The Republican front runner in the presidential sweepstakes corralled Harold Hamm, a 66-year-old billionaire who graces the not-too-shabby 30th spot on Forbes annual list of America’s 1 percenters. He made his money in one of America’s most successful oil plays ever — his Oklahoma-based Continental Resources has been the driving force behind the Bakken oil field in North Dakota, which the New Yorker dubbed ‘Kuwait on the Prairie.’
Hamm will have Romney’s ear as the chairman of his Energy Policy Advisory Group, the campaign announced in early March. You can bet he’s not going to be whispering a lot of sweet nothings about solar panels, wind turbines and the like.
“If those businesses are commercial, such as wind power can be, then those are good, but I don’t think the government should be telling the public what fuels to use,.” Hamm, told Reuters in a recent Interview.
Or as he told the Wall Street Journal: “President Obama is riding the wrong horse on energy.”
Hamm is an oilman, the likes of which haven’t been seen in these parts for some time — a throwback to when America was self sufficient in oil and outsized characters dominated the oil patch. If Romney wins the nomination, a pivot back to traditional style energy would be a surety, especially as Hamm thinks North Dakota has the potential to be a Saudi Arabia, not just a Kuwait.
This would have been the case no matter which Republican won the contest. To the man, and to the woman, Republicans who have battled for the right to face Barack Obama in November have shown a disdain for the administration’s renewable energy push and to the science that says the world is dangerously warming because of the burning fossil fuels.
A Republican Administration, with strong majorities in Congress, would likely move to expand drilling off the U.S. coasts and would likely disabuse agencies such as the Environmental Protection Agency from regulating hydraulic fracturing, the drilling technology that is behind the energy boom in North Dakota and Pennsylvania.
But it could also be argued that Obama might also be pivoting in much the same direction should he prevail in November. He signaled as much in his State of the Union Address in January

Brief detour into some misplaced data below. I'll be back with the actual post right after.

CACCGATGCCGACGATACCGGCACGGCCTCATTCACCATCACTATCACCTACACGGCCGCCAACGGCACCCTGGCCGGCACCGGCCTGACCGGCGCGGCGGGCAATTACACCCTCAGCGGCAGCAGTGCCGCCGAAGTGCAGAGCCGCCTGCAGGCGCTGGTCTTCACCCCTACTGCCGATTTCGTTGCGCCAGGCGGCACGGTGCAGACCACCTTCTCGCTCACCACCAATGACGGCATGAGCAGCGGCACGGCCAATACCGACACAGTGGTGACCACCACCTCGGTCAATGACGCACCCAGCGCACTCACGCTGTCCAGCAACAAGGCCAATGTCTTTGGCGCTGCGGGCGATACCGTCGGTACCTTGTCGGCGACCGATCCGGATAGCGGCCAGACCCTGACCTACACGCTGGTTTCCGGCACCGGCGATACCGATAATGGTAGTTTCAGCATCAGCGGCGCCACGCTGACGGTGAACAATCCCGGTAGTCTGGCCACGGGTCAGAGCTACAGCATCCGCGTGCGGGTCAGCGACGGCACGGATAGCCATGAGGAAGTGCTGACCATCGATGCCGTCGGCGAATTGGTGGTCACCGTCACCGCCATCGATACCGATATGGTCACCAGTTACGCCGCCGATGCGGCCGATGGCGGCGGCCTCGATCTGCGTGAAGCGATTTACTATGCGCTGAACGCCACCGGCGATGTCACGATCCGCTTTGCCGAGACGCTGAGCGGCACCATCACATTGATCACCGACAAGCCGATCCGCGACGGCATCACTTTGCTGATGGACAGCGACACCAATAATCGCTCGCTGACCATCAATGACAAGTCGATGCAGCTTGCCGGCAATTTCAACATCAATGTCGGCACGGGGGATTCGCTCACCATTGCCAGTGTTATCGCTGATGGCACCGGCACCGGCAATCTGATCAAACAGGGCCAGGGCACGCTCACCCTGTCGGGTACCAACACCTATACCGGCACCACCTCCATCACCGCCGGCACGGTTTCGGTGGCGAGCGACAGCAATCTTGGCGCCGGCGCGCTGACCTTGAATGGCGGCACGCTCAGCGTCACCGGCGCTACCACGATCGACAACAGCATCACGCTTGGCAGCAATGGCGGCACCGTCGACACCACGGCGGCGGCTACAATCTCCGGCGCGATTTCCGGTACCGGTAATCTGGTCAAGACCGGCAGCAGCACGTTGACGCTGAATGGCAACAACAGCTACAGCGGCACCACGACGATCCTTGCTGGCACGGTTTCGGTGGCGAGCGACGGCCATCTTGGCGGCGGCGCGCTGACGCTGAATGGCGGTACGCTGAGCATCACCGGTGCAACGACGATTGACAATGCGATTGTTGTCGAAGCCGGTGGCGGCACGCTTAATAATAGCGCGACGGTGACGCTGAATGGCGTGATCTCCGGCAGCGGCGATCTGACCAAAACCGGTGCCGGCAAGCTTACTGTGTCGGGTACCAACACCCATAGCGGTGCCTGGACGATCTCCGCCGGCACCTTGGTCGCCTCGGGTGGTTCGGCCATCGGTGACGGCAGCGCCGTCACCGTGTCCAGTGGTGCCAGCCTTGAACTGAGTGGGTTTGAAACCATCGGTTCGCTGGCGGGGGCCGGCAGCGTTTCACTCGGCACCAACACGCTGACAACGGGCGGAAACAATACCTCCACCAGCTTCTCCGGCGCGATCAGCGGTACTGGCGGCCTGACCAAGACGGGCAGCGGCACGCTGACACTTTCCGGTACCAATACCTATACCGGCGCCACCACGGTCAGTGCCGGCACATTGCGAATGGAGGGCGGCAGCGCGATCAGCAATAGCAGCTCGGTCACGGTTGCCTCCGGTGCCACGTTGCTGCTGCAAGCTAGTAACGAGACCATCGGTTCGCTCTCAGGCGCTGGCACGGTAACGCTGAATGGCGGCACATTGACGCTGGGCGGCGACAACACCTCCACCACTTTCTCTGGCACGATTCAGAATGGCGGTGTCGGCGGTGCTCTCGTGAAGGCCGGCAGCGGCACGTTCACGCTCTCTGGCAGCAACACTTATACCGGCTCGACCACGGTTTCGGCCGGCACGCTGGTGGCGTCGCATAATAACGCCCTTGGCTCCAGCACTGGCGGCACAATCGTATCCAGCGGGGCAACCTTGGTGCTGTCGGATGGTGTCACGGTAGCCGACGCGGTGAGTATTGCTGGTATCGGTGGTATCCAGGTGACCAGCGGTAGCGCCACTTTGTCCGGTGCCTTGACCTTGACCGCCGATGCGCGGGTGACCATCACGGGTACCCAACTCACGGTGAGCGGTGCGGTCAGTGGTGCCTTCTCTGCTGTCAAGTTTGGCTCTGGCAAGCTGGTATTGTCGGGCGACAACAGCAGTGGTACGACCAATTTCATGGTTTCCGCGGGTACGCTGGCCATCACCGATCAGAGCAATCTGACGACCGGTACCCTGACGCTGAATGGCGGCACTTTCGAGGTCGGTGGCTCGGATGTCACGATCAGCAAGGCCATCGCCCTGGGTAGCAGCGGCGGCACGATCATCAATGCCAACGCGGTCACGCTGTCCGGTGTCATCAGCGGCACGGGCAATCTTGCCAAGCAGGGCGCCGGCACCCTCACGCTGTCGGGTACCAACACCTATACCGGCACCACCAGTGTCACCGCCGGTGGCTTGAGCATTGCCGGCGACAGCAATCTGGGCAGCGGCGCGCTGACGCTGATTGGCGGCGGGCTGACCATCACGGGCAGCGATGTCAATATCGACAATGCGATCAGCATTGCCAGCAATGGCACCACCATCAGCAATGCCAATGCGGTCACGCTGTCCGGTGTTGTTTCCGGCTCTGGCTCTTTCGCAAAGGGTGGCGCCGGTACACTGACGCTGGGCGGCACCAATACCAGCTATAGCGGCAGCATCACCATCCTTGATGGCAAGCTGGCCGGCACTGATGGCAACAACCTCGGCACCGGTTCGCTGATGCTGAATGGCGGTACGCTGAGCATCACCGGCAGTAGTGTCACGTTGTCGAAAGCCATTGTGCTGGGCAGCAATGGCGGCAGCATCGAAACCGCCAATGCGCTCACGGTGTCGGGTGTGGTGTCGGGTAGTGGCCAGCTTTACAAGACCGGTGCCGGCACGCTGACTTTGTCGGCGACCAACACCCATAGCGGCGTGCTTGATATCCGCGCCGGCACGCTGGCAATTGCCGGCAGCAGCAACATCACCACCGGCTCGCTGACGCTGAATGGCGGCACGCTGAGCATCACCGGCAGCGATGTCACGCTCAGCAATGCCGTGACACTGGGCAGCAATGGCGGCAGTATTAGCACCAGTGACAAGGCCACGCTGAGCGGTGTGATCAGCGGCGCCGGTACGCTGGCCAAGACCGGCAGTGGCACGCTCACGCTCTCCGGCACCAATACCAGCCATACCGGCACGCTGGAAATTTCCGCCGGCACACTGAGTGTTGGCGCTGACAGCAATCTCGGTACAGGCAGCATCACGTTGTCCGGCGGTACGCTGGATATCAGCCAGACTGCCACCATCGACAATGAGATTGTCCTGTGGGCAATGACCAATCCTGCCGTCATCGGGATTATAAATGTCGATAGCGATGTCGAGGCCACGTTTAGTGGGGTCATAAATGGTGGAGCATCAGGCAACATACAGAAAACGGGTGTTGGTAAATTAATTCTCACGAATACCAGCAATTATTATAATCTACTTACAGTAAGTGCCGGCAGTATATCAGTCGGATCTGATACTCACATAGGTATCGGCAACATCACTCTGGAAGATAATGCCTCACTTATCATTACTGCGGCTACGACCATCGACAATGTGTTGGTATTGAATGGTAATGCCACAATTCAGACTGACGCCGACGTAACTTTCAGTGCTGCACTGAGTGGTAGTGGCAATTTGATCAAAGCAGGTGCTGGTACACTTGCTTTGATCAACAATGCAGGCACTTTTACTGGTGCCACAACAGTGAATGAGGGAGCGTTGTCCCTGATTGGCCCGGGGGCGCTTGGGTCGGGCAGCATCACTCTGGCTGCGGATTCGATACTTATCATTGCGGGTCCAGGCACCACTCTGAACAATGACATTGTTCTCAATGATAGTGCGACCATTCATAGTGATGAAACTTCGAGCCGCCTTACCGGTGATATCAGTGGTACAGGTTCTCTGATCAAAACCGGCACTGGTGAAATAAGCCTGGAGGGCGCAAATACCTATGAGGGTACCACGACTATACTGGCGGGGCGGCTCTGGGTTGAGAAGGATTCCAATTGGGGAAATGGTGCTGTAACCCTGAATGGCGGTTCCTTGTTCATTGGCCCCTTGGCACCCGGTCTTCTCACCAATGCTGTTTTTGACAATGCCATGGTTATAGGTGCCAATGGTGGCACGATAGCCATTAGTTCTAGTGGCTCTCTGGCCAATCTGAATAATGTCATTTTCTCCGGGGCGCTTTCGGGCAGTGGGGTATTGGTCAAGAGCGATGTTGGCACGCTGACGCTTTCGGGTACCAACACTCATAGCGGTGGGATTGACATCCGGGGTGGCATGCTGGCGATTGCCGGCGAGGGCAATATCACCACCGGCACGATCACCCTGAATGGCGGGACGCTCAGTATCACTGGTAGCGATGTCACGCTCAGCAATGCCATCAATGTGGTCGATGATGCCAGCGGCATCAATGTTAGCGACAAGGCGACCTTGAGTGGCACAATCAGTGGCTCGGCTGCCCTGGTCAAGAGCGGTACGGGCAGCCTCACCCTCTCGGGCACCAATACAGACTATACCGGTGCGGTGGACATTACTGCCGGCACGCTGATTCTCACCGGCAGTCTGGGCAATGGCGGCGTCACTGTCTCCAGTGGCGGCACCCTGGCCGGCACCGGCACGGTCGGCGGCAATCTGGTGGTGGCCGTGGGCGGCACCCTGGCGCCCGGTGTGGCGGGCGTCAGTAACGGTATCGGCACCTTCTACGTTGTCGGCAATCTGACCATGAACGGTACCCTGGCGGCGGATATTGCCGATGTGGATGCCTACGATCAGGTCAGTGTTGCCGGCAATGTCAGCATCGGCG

“And nowhere is the promise of innovation greater than in American-made energy,” Obama said. “Over the last three years, we’ve opened millions of new acres for oil and gas exploration, and tonight, I’m directing my administration to open more than 75 percent of our potential offshore oil and gas resources.”
Obama still talked up renewable energy, but he also named natural gas as a cleaner energy source than oil or coal, something that did not sit well with the environmental lobby
Where a second Obama Administration will go on energy is not clear but there will likely be no stimulus money and probably little appetite for more tax breaks for green energy. So the emphasis could shift back to hydrocarbons.
And the first casualty in all this could be Energy Secretary Steven Chu. He is under fire over the $500 million Solyndra bankruptcy and the Obama Administration will stand four square behind him through the election, as a resignation now would signal a major defeat.
But after the election, Obama may want a more traditional energy secretary to help take care of the bustling oil and gas sector that is giving America a real shot at energy security, something every president since Richard Nixon has tried and failed to accomplish.
The Nobel prize winning Chu is widely seen as a brilliant scientist and even Republicans showed deference to the secretary before the Solyndra bankruptcy. But in a new administration, Obama will likely want someone with a little more familiarity with drilling bits and rigs than beakers and Bunsen burners.
Although Republicans may grouse the seeds of success in the oil and gas boom were planted in the previous Bush Administration, Obama will be making much of the success in the industry leading up to November elections. And after, whoever wins the White House, the oilmen look to be in ascendency.